Video games in pop-culture.
Video games and computer games (from here on both categories will be simply referred to as video games for simplicity) have entered the domain of pop culture fairly recently. Although the first video game was developed in 1958 by William Higginbotham, their popularity didn’t occur until the seventies with the appearance of Pac-man and Frogger in the arcades (Computer and Video Games). If the younger generation of video game consumers would take a look at what was out there when the video game boom begun they wouldn’t be able to understand what was so attractive (and addictive?) about Pac-man and Frogger? The truth is, video games from over three decades ago share the same basic principles with the games we have out there right now. Let’s face it, we like video games because they provide us with interactive entertainment. In other words, we’re genuinely entertained by colorful objects that move on the TV/computer screen when we press certain buttons. I suggest that it is the overwhelming gratification that we experience from actually having absolute and unconditional control over something in our lives. Another suggestion that I have is that video games share the same elements or even directly imitate traditional games such as tag, ping-pong, chess, hopscotch etc.; video games allow us to engage in these games easily, without any stigma or significant effort on our parts. Video games are fun, inexpensive, can become a social activity allowing friends to play along, and sometimes they’re even mentally stimulating if not challenging. They’ve been a real hit every since they came out and today the video game industry has grown significantly. However, let’s examine the circle of people that are involved in production and design of video games. As long ago as video games first became popular their manufacturers turned them into sellable products. It seems a bit ridiculous that a video game can cost as much as $50 (for a good video game),...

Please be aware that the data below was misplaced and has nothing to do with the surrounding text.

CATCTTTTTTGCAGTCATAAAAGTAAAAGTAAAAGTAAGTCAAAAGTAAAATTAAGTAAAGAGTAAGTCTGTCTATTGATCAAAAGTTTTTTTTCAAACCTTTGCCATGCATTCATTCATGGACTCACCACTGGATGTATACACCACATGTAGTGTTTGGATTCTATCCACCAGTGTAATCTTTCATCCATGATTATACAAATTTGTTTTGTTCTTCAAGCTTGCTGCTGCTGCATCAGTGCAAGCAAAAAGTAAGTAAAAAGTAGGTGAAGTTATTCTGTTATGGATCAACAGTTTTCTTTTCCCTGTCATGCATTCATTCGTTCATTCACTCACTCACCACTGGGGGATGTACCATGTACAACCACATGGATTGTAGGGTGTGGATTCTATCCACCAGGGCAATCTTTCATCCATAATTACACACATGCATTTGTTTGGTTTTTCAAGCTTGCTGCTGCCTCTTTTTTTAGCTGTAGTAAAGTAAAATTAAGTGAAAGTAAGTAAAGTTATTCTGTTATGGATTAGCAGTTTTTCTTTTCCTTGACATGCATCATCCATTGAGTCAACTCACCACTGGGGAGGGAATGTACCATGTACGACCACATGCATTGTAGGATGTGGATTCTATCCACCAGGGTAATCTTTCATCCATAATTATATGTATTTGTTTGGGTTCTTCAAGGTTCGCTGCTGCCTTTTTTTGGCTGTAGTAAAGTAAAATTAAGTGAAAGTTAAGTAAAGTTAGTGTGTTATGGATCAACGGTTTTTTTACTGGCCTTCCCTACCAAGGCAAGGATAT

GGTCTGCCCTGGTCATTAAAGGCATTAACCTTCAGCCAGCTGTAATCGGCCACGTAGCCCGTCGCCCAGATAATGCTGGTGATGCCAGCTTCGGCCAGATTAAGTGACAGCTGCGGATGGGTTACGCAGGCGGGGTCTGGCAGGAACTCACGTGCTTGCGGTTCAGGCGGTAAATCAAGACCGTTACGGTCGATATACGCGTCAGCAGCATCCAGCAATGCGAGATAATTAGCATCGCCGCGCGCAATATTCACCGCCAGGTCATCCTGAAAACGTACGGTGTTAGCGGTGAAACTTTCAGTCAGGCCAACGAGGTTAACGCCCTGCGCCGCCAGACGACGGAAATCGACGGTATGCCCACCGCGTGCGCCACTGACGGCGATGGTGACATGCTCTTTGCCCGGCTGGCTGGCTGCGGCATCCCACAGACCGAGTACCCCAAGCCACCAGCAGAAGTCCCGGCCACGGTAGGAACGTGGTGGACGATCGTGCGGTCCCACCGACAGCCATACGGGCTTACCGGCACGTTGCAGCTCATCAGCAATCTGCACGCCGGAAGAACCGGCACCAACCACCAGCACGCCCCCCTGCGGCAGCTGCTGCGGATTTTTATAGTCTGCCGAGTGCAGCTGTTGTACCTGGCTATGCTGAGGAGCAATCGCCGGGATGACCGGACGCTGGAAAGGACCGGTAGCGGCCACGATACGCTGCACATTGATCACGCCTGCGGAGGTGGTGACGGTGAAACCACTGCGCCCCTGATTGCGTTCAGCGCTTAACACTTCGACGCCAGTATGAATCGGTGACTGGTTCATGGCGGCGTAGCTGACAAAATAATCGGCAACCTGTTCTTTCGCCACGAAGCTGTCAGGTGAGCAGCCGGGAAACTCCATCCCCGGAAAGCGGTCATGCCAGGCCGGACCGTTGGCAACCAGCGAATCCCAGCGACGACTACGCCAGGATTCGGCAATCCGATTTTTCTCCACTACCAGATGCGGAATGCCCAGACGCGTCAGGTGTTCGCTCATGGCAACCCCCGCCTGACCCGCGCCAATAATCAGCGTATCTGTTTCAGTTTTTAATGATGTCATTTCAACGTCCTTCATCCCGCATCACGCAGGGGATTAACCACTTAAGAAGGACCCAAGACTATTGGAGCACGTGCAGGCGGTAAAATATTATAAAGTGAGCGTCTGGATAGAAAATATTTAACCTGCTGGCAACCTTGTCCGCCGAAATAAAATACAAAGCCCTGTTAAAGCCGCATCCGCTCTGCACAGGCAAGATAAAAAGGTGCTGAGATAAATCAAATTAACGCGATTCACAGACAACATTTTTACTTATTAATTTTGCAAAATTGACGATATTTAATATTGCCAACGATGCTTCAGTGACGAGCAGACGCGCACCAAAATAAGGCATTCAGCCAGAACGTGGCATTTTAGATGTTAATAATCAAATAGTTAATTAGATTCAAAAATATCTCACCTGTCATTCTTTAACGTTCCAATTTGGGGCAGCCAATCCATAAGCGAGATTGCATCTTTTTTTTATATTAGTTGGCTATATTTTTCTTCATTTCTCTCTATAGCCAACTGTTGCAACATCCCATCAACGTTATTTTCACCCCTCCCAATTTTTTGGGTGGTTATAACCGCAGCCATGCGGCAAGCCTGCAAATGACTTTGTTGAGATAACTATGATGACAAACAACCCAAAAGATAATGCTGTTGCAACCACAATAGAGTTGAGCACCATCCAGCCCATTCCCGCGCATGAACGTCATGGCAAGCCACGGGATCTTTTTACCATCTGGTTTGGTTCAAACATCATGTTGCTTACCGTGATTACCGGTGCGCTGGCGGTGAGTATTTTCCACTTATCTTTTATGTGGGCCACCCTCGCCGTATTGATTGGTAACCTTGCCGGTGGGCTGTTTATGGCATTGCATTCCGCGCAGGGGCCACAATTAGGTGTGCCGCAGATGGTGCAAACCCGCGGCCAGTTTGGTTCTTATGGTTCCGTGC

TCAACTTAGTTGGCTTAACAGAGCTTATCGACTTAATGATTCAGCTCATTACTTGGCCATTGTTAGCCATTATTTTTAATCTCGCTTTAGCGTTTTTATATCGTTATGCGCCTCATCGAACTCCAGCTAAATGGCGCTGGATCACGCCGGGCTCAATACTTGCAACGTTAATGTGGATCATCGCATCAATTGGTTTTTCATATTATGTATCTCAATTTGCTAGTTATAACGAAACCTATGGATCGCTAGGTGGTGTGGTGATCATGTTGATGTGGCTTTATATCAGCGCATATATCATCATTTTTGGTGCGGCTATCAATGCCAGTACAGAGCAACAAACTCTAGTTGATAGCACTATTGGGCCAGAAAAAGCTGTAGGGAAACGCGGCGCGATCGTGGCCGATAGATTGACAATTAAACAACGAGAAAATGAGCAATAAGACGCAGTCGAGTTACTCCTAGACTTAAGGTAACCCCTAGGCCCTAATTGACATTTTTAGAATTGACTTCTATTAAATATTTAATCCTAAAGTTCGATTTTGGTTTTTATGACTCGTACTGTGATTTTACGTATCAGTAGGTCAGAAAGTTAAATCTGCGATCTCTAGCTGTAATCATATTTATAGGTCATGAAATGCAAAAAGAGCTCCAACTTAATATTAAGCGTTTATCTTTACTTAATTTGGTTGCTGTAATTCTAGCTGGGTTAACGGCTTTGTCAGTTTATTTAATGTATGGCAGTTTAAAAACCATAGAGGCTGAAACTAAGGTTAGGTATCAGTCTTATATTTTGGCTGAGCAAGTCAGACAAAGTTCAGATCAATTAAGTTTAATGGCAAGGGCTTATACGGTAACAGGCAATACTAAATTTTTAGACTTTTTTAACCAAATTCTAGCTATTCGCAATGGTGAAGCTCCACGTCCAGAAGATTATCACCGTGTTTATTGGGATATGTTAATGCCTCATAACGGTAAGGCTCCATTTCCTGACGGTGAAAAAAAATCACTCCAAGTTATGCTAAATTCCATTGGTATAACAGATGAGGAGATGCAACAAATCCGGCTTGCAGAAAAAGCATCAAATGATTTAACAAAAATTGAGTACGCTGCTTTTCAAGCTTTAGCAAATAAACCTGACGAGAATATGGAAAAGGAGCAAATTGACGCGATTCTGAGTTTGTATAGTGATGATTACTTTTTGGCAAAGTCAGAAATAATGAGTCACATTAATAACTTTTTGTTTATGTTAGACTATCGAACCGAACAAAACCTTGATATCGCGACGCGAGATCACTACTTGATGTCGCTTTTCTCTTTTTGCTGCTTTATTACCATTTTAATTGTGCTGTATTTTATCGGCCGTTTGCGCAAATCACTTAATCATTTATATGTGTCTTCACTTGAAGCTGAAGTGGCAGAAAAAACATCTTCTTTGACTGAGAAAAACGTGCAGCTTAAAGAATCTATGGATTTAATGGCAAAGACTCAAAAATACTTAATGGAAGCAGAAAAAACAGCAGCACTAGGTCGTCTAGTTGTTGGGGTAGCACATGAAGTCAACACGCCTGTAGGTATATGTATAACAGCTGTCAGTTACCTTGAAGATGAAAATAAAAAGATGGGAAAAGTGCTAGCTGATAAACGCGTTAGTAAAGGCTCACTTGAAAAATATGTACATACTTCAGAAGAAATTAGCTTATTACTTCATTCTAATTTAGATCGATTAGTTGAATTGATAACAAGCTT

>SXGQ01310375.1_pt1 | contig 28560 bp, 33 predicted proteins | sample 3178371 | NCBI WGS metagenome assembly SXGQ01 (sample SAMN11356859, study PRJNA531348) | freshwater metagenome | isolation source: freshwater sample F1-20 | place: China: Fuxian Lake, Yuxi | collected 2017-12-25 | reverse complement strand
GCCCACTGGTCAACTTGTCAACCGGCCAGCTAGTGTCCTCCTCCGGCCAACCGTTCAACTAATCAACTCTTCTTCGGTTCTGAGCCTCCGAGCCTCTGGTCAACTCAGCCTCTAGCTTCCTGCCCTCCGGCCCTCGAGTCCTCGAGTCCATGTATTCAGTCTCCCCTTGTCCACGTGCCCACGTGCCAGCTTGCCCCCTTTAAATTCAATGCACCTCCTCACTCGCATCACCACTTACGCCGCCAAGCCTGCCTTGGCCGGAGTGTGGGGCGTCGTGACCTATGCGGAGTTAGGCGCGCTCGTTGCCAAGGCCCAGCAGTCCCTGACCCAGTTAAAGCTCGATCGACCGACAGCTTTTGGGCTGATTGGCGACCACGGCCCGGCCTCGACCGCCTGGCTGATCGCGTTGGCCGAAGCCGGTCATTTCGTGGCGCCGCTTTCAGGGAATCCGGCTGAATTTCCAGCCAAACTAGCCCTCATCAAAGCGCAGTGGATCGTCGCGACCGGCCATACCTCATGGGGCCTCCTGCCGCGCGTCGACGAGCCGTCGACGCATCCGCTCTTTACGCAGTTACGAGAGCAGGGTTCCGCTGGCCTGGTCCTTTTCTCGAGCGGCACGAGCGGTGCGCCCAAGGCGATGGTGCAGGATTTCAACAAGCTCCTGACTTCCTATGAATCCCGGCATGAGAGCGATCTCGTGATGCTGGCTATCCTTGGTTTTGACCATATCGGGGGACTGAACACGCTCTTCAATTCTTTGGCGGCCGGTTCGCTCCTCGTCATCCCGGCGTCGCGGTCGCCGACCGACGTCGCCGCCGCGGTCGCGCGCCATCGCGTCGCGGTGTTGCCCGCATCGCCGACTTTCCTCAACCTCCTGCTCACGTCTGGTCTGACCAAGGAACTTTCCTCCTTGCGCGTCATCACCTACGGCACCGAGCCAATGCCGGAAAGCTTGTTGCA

Please join StudyMode to read the full document